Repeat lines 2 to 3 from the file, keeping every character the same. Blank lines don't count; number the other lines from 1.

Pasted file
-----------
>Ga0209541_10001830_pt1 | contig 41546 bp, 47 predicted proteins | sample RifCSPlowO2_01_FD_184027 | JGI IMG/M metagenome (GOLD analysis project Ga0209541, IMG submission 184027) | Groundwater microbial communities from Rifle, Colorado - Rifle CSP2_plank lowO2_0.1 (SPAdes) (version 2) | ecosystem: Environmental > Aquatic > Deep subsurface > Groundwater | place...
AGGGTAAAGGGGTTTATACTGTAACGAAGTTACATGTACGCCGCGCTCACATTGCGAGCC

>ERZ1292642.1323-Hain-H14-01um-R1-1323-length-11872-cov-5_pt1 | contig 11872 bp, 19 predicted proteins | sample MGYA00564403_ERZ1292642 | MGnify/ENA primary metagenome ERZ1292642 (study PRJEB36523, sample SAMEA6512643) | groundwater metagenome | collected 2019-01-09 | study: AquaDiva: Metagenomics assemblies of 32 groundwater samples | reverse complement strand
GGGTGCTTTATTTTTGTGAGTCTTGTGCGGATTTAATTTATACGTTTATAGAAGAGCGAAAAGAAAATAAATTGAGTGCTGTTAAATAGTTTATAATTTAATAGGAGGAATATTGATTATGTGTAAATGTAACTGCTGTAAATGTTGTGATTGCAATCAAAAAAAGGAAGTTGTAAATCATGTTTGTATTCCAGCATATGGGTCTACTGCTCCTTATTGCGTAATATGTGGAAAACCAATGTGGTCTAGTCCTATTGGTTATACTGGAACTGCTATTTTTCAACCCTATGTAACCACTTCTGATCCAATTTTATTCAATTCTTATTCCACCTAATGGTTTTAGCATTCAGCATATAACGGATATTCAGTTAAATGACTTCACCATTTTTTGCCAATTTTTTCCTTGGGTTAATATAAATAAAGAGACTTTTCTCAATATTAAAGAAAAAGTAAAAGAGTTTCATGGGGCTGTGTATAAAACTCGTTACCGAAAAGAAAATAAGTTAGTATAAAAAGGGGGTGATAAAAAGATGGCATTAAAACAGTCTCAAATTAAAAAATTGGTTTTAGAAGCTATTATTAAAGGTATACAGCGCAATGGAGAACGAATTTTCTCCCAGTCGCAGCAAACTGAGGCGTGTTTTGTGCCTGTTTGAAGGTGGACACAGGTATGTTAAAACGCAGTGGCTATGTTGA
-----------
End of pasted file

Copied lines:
AGGGTAAAGGGGTTTATACTGTAACGAAGTTACATGTACGCCGCGCTCACATTGCGAGCC

>ERZ1292642.1323-Hain-H14-01um-R1-1323-length-11872-cov-5_pt1 | contig 11872 bp, 19 predicted proteins | sample MGYA00564403_ERZ1292642 | MGnify/ENA primary metagenome ERZ1292642 (study PRJEB36523, sample SAMEA6512643) | groundwater metagenome | collected 2019-01-09 | study: AquaDiva: Metagenomics assemblies of 32 groundwater samples | reverse complement strand